Customers pay little heed to calories on menus
January 18th, 2011
09:34 AM ET

Customers pay little heed to calories on menus

Posting calories on menus has little effect on what customers buy, according to a recent study.

Customers at TacoTime (a western Washington chain)  who read how many calories are in their chimichangas, burritos and tacos on the restaurant's menu were just as likely to order them as people who don’t have that information.

For 13 months, researchers recorded food purchases at seven suburban TacoTimes and seven inside Seattle, Washington. Seattle passed a law requiring that all fast food chains post their calories, fat and sodium content to the menus in 2009.

Once the law went into effect, public health researchers in Seattle  and researchers from Duke-National University of Singapore Graduate Medical School compared what people were buying at TacoTimes inside and outside the city.

Contrary to their hypothesis, “We found no difference,” said lead author Eric Finkelstein.  “We looked at the variables – the transactions, total calories per transaction, food, dessert, entrees. We weren’t able to find any effect whatsoever.”

The findings suggest that having calorie information did not change public health behavior.

This may not be totally surprising. After all, obesity rates have continued to soar after pre-packaged foods were required to carry nutritional content, said Finkelstein, an associate professor of health services at Duke-National University of Singapore.

Similar studies about calorie counts in menus have found either small, marginal effects or no difference at all.

“This is just one chain, so it’s possible to find more compelling results in different chains,” Finkelstein said, about the TacoTime’s study.

Regardless, nationwide changes are coming. The health care reform bill, passed last year,  requires fast food chains to post their nutritional information on menus.  The FDA’s rules on for this are due in March.

While calorie info on menus may not unleash widespread weight loss, it could have some benefits, Finkelstein said.

“My sense is that if these laws are to have an effect, it’s going to be on the supply side,” he said, referring to fast food companies.  “If they’re embarrassed about 2,000-calories lunches, they might try to skimp on calories, sodium and fat.”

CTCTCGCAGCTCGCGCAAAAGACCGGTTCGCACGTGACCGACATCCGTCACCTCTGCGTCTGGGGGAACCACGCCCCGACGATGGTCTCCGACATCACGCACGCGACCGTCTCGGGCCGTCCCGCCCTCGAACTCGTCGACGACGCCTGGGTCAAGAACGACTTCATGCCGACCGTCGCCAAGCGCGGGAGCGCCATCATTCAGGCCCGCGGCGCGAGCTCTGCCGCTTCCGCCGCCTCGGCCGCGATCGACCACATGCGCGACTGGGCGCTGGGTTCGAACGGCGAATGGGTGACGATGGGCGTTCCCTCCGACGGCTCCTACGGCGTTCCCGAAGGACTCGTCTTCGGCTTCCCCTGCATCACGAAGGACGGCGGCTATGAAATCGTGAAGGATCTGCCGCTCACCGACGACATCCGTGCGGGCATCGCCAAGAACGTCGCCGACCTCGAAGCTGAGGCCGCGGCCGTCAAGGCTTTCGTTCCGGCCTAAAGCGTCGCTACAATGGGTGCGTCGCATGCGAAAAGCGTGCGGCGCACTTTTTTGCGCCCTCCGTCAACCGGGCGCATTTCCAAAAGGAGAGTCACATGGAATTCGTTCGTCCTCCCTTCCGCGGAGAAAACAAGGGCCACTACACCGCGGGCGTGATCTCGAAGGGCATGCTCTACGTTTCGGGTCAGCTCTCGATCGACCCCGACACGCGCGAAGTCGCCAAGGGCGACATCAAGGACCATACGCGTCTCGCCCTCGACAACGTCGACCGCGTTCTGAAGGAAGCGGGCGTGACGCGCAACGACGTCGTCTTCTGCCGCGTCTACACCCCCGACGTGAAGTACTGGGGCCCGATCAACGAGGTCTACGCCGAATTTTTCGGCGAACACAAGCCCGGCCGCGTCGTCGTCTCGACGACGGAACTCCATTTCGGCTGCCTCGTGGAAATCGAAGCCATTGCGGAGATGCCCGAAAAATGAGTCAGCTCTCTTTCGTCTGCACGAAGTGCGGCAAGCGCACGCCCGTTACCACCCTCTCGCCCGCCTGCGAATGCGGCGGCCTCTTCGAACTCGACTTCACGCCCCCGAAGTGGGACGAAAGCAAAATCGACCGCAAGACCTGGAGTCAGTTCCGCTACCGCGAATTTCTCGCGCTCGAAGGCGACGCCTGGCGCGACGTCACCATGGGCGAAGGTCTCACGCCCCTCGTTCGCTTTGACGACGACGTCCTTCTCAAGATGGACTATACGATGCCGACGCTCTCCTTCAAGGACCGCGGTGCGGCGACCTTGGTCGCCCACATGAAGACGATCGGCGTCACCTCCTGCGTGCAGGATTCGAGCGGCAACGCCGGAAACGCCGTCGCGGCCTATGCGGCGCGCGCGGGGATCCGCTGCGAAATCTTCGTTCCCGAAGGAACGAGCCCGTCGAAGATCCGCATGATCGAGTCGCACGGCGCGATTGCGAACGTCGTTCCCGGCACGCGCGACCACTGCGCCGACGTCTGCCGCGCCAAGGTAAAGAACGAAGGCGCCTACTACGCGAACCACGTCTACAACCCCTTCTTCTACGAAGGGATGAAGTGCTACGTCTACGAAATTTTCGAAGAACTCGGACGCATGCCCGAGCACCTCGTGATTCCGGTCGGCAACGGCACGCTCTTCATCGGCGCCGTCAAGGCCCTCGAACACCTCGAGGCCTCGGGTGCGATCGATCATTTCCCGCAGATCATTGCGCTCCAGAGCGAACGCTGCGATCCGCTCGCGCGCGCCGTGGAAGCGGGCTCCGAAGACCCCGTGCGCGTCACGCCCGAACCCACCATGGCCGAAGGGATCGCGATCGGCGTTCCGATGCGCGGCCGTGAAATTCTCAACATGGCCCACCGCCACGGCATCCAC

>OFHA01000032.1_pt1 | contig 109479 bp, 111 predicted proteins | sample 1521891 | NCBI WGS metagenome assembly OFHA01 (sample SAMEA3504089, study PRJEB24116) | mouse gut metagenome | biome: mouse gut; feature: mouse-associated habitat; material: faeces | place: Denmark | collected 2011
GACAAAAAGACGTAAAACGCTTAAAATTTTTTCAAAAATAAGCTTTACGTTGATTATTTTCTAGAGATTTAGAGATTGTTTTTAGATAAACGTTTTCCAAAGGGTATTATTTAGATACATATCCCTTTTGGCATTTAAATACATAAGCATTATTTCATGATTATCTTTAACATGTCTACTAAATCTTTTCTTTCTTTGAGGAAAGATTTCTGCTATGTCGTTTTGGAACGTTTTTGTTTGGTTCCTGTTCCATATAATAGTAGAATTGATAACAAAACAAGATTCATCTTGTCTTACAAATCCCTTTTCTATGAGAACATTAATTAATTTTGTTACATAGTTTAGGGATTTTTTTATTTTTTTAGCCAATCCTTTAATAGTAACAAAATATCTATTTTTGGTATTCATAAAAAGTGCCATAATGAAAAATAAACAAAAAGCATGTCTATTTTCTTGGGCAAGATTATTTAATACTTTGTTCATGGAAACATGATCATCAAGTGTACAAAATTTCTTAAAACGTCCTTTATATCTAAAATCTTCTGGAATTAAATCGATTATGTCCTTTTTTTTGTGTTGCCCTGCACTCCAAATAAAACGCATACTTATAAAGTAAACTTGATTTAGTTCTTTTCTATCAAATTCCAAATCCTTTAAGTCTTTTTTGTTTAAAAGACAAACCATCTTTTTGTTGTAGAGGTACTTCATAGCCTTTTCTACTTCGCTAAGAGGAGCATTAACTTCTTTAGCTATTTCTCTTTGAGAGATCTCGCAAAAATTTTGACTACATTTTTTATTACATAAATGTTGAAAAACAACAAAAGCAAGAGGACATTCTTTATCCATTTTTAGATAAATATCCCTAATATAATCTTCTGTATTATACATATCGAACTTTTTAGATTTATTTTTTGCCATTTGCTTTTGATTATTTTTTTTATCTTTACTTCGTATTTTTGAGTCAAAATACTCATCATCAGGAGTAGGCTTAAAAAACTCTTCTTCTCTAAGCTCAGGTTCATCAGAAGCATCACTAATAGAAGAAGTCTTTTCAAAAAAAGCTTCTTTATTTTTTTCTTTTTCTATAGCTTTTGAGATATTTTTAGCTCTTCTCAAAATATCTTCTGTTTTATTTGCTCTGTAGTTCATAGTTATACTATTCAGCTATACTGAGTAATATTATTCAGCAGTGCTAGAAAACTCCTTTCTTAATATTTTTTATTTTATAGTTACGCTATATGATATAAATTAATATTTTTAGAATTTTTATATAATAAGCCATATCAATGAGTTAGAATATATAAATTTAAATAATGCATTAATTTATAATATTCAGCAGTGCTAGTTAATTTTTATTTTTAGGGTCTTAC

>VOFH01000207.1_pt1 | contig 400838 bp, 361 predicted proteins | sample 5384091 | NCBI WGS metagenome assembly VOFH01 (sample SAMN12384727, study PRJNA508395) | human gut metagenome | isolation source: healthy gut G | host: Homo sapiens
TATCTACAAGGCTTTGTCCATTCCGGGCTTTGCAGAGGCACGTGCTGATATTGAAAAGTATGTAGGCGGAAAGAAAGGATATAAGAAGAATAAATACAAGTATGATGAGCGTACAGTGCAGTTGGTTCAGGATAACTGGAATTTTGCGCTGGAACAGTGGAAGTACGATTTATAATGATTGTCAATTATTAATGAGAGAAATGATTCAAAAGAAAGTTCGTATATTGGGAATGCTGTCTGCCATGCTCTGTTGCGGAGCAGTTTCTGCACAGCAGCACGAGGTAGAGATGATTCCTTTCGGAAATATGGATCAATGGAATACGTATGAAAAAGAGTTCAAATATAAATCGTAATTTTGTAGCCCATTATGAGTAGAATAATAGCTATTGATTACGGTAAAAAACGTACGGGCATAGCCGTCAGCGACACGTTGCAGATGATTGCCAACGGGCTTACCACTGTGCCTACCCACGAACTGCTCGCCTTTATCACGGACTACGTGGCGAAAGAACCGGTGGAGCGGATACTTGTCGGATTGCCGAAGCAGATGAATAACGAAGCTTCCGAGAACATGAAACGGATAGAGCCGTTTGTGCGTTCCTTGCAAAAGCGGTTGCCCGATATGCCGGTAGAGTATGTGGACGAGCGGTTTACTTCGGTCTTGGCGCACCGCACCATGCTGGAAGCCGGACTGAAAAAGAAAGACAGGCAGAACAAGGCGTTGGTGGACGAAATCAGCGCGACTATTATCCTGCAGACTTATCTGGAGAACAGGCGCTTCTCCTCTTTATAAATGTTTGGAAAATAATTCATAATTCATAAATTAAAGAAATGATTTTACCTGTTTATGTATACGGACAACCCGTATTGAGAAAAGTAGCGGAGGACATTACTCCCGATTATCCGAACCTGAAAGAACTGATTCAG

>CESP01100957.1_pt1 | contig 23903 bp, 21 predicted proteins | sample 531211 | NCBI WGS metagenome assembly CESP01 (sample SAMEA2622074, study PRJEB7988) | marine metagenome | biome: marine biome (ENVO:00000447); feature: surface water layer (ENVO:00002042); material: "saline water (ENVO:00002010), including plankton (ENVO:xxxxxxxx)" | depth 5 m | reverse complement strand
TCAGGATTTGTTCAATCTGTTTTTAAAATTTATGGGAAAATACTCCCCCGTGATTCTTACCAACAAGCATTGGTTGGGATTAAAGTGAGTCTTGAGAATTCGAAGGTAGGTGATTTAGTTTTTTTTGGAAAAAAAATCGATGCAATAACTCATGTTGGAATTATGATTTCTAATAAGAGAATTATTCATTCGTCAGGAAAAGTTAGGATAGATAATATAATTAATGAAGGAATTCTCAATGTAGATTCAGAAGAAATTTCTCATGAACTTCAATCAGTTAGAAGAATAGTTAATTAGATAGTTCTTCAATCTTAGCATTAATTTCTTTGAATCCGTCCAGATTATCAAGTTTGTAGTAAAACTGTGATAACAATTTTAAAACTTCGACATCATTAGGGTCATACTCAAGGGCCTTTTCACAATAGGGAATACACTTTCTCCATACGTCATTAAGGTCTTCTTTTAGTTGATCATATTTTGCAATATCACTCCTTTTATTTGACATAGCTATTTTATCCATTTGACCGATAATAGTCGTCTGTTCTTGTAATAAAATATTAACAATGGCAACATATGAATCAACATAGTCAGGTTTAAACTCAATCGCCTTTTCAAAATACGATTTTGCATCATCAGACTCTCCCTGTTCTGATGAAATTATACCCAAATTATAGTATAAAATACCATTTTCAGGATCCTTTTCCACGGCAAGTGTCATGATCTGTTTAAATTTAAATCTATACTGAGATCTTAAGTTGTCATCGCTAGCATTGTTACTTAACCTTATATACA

soundoff (319 Responses)
  1. Heather Jeane

    I doubt it would make much impact on fast food for me. I know when I walk into a fast food joint, I'm going to be splurging on junk food. I do however find myself drawn to the low calorie dishes offered at casual dining places, especially when there is an attractive photo of the dish shown on the menu. I live in a small town, but even here, we have a handful of restaurants with dishes under 500 calories listed and I typically choose one of those.

    January 19, 2011 at 08:39 | Report abuse | Reply
  2. Jeff T.

    For me personally, this is untrue. I pay a great deal of attention to these sorts of things, but only when I am already cognoscente of my weight. As is true for most individuals, I go through cycles where lose weight, lose interest, and revert back to my college diet of pizza and coke. When I am in a loss cycle, I always check the calorie count on the foods that I eat, and when I'm in Washington, the calorie count of a meal I am about to order. I actually backed out of a Jack in the Box drive through once after being confronted with how many calories I was about to eat. In another such instance, I ordered a "basket" (akin to a value meal) at Burgerville in Oregon, and was absolutely shocked when my receipt revealed to me that I was about to imbibe 2,200 calories in a sitting. Now to be fair, I ate every iota of that meal, but I haven't ordered a "value meal" since then on account of being confronted with that dirty little receipt-driven caloric fact. I still eat burgers, but I skip the grease infused fries and pop.

    January 20, 2011 at 12:20 | Report abuse | Reply
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Get a behind-the-scenes look at the latest stories from CNN Chief Medical Correspondent, Dr. Sanjay Gupta, Senior Medical Correspondent Elizabeth Cohen and the CNN Medical Unit producers. They'll share news and views on health and medical trends - info that will help you take better care of yourself and the people you love.